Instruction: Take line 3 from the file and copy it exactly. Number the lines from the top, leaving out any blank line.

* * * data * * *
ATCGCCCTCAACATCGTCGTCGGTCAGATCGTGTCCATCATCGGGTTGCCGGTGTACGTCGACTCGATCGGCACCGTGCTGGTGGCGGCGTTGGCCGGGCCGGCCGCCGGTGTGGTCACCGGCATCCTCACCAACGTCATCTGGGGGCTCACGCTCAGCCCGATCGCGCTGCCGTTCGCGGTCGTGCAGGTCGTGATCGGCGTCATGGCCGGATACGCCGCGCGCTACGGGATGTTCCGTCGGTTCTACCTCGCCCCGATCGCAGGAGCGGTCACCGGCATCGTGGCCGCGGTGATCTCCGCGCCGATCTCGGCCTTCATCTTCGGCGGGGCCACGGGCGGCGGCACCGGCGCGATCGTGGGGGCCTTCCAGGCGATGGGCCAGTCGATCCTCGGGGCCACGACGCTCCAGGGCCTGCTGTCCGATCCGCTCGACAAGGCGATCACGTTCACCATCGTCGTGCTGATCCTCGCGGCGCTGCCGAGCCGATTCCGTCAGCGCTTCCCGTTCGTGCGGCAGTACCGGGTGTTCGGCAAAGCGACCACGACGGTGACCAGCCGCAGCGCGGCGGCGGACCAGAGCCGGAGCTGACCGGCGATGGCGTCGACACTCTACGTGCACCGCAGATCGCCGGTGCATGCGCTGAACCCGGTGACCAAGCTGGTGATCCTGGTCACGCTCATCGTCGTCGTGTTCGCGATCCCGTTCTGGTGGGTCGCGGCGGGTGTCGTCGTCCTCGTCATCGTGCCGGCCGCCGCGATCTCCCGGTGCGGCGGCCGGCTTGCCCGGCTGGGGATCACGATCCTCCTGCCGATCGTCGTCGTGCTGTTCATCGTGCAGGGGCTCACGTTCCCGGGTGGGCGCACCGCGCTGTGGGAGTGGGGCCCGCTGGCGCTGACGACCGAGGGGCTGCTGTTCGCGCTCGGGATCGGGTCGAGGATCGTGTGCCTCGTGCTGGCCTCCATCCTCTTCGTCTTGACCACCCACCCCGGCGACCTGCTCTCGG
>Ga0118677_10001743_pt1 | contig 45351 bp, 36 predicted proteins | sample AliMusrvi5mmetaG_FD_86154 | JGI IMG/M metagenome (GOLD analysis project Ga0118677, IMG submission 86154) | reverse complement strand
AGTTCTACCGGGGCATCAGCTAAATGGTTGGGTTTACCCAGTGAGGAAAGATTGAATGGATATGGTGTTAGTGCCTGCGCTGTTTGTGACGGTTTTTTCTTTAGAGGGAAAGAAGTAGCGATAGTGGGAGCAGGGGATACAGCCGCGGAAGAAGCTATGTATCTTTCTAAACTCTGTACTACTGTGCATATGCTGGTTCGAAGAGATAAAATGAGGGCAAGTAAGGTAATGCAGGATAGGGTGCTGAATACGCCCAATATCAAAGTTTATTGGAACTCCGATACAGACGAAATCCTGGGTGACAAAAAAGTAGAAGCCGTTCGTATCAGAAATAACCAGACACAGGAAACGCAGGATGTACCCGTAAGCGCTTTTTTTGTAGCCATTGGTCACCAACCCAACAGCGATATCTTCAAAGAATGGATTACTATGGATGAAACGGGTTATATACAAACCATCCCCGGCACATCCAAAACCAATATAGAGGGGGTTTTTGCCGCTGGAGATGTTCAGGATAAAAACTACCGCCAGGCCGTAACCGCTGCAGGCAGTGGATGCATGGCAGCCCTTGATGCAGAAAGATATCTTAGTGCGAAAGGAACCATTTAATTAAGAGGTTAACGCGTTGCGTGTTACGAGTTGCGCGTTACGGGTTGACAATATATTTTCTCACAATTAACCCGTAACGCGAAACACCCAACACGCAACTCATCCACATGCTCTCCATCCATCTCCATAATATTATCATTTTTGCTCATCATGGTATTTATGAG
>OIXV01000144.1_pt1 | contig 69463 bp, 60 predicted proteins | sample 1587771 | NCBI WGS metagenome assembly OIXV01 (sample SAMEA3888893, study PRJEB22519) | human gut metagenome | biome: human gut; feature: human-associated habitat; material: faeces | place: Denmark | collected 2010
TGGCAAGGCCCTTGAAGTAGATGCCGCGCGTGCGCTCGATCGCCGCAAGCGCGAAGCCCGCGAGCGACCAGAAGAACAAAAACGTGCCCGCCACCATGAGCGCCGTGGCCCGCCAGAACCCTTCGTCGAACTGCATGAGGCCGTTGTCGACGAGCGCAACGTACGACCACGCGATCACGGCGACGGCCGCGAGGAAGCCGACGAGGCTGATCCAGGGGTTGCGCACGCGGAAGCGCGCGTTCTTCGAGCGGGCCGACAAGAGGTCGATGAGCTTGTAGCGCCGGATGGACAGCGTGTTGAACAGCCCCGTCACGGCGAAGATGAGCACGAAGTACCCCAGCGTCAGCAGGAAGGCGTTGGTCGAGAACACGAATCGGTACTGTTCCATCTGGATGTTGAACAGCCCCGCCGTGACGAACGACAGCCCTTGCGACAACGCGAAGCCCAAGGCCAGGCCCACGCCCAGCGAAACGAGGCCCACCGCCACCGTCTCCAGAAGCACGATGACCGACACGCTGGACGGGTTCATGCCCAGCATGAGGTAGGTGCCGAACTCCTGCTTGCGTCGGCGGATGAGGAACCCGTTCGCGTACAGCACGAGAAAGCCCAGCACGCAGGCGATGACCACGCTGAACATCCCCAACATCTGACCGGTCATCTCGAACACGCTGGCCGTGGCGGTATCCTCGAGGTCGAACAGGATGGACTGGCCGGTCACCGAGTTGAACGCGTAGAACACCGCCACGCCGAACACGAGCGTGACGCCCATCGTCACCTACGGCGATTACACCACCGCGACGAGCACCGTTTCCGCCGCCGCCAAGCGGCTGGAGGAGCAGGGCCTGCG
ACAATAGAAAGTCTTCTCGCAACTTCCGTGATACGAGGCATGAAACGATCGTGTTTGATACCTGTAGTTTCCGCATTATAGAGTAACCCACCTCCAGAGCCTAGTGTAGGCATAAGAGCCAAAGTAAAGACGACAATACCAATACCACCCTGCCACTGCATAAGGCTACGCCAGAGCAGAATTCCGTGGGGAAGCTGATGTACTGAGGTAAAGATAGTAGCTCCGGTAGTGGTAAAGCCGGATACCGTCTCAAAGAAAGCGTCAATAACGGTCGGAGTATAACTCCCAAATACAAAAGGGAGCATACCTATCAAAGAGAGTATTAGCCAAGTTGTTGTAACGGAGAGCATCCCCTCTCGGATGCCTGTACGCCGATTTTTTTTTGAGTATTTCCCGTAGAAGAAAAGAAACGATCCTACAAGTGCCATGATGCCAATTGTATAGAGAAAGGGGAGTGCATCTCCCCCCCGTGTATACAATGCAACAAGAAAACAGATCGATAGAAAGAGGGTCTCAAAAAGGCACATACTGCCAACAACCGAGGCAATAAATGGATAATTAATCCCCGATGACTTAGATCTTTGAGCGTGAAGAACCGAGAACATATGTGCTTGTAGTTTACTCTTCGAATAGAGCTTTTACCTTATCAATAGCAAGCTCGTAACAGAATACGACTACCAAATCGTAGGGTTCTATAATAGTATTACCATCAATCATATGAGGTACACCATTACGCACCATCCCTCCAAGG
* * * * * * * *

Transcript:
AGTTCTACCGGGGCATCAGCTAAATGGTTGGGTTTACCCAGTGAGGAAAGATTGAATGGATATGGTGTTAGTGCCTGCGCTGTTTGTGACGGTTTTTTCTTTAGAGGGAAAGAAGTAGCGATAGTGGGAGCAGGGGATACAGCCGCGGAAGAAGCTATGTATCTTTCTAAACTCTGTACTACTGTGCATATGCTGGTTCGAAGAGATAAAATGAGGGCAAGTAAGGTAATGCAGGATAGGGTGCTGAATACGCCCAATATCAAAGTTTATTGGAACTCCGATACAGACGAAATCCTGGGTGACAAAAAAGTAGAAGCCGTTCGTATCAGAAATAACCAGACACAGGAAACGCAGGATGTACCCGTAAGCGCTTTTTTTGTAGCCATTGGTCACCAACCCAACAGCGATATCTTCAAAGAATGGATTACTATGGATGAAACGGGTTATATACAAACCATCCCCGGCACATCCAAAACCAATATAGAGGGGGTTTTTGCCGCTGGAGATGTTCAGGATAAAAACTACCGCCAGGCCGTAACCGCTGCAGGCAGTGGATGCATGGCAGCCCTTGATGCAGAAAGATATCTTAGTGCGAAAGGAACCATTTAATTAAGAGGTTAACGCGTTGCGTGTTACGAGTTGCGCGTTACGGGTTGACAATATATTTTCTCACAATTAACCCGTAACGCGAAACACCCAACACGCAACTCATCCACATGCTCTCCATCCATCTCCATAATATTATCATTTTTGCTCATCATGGTATTTATGAG